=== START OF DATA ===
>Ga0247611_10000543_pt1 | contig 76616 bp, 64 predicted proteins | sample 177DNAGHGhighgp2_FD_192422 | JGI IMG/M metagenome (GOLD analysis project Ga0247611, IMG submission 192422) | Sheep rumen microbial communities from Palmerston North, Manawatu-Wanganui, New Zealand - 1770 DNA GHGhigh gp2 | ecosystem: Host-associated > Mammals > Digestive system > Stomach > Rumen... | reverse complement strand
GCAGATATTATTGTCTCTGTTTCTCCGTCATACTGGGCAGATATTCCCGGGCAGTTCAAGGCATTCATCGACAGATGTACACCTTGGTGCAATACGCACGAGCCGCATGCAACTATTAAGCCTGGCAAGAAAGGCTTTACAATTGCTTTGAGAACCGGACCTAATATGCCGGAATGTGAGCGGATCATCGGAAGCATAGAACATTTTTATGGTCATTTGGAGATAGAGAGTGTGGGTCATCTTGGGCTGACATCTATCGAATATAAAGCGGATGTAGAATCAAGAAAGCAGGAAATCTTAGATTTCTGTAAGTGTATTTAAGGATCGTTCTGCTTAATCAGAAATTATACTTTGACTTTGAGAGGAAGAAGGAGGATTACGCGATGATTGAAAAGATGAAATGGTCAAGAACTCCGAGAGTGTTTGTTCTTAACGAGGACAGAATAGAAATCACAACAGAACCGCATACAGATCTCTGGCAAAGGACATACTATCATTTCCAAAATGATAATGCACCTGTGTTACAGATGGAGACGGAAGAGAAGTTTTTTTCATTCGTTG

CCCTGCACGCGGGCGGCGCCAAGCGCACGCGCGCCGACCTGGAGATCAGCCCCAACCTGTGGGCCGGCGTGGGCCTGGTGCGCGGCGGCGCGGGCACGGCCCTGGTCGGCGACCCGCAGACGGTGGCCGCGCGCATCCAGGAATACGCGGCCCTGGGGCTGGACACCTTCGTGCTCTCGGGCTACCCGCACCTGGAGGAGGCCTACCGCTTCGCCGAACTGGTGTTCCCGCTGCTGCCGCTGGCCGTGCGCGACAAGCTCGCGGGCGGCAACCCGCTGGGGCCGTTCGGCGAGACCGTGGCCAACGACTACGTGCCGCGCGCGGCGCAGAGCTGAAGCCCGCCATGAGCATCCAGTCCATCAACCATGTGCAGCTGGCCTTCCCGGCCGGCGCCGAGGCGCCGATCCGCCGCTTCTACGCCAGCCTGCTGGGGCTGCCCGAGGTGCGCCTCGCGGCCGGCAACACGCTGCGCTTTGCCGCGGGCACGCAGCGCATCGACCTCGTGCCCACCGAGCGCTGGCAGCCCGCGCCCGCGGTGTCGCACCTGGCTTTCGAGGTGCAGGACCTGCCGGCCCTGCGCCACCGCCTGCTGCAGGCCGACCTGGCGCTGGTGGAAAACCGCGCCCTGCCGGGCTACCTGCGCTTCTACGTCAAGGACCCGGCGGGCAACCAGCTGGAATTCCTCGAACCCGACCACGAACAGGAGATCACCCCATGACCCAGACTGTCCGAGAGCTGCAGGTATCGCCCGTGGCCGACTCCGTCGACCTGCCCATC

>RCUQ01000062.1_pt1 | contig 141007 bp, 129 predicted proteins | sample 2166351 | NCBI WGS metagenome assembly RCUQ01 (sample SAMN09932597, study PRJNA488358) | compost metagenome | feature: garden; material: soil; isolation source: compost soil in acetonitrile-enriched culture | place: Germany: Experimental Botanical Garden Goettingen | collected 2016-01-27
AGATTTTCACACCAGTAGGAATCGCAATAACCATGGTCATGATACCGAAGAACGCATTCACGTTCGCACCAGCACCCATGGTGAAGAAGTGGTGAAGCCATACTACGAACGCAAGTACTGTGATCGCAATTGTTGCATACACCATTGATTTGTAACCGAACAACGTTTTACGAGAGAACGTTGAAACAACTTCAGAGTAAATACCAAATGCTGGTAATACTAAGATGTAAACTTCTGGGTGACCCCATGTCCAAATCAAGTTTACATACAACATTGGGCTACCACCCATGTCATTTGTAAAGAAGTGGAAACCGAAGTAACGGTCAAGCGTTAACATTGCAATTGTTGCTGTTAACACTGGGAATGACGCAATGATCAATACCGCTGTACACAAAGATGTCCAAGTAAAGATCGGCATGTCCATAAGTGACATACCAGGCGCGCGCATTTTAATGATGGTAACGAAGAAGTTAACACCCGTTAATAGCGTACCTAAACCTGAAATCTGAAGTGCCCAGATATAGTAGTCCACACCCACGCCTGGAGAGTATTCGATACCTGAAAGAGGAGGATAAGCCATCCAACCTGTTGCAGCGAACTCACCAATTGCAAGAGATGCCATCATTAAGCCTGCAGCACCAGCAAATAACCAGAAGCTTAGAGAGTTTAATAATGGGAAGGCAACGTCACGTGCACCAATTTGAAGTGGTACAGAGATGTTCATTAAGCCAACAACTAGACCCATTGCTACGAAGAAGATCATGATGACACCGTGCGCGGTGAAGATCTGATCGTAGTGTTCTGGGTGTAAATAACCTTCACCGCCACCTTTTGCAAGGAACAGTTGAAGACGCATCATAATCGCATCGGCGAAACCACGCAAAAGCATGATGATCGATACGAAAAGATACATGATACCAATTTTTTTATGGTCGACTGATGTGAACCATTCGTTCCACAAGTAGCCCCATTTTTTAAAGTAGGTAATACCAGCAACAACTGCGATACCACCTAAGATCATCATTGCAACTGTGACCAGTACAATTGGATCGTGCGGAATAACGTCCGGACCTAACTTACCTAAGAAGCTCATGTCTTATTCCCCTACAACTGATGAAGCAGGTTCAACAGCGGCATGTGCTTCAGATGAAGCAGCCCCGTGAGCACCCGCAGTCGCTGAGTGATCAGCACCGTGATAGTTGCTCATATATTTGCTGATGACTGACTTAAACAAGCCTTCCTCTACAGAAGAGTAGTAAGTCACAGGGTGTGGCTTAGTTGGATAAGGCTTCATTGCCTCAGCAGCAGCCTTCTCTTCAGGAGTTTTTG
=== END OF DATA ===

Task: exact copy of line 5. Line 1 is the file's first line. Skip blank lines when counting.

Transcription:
AGATTTTCACACCAGTAGGAATCGCAATAACCATGGTCATGATACCGAAGAACGCATTCACGTTCGCACCAGCACCCATGGTGAAGAAGTGGTGAAGCCATACTACGAACGCAAGTACTGTGATCGCAATTGTTGCATACACCATTGATTTGTAACCGAACAACGTTTTACGAGAGAACGTTGAAACAACTTCAGAGTAAATACCAAATGCTGGTAATACTAAGATGTAAACTTCTGGGTGACCCCATGTCCAAATCAAGTTTACATACAACATTGGGCTACCACCCATGTCATTTGTAAAGAAGTGGAAACCGAAGTAACGGTCAAGCGTTAACATTGCAATTGTTGCTGTTAACACTGGGAATGACGCAATGATCAATACCGCTGTACACAAAGATGTCCAAGTAAAGATCGGCATGTCCATAAGTGACATACCAGGCGCGCGCATTTTAATGATGGTAACGAAGAAGTTAACACCCGTTAATAGCGTACCTAAACCTGAAATCTGAAGTGCCCAGATATAGTAGTCCACACCCACGCCTGGAGAGTATTCGATACCTGAAAGAGGAGGATAAGCCATCCAACCTGTTGCAGCGAACTCACCAATTGCAAGAGATGCCATCATTAAGCCTGCAGCACCAGCAAATAACCAGAAGCTTAGAGAGTTTAATAATGGGAAGGCAACGTCACGTGCACCAATTTGAAGTGGTACAGAGATGTTCATTAAGCCAACAACTAGACCCATTGCTACGAAGAAGATCATGATGACACCGTGCGCGGTGAAGATCTGATCGTAGTGTTCTGGGTGTAAATAACCTTCACCGCCACCTTTTGCAAGGAACAGTTGAAGACGCATCATAATCGCATCGGCGAAACCACGCAAAAGCATGATGATCGATACGAAAAGATACATGATACCAATTTTTTTATGGTCGACTGATGTGAACCATTCGTTCCACAAGTAGCCCCATTTTTTAAAGTAGGTAATACCAGCAACAACTGCGATACCACCTAAGATCATCATTGCAACTGTGACCAGTACAATTGGATCGTGCGGAATAACGTCCGGACCTAACTTACCTAAGAAGCTCATGTCTTATTCCCCTACAACTGATGAAGCAGGTTCAACAGCGGCATGTGCTTCAGATGAAGCAGCCCCGTGAGCACCCGCAGTCGCTGAGTGATCAGCACCGTGATAGTTGCTCATATATTTGCTGATGACTGACTTAAACAAGCCTTCCTCTACAGAAGAGTAGTAAGTCACAGGGTGTGGCTTAGTTGGATAAGGCTTCATTGCCTCAGCAGCAGCCTTCTCTTCAGGAGTTTTTG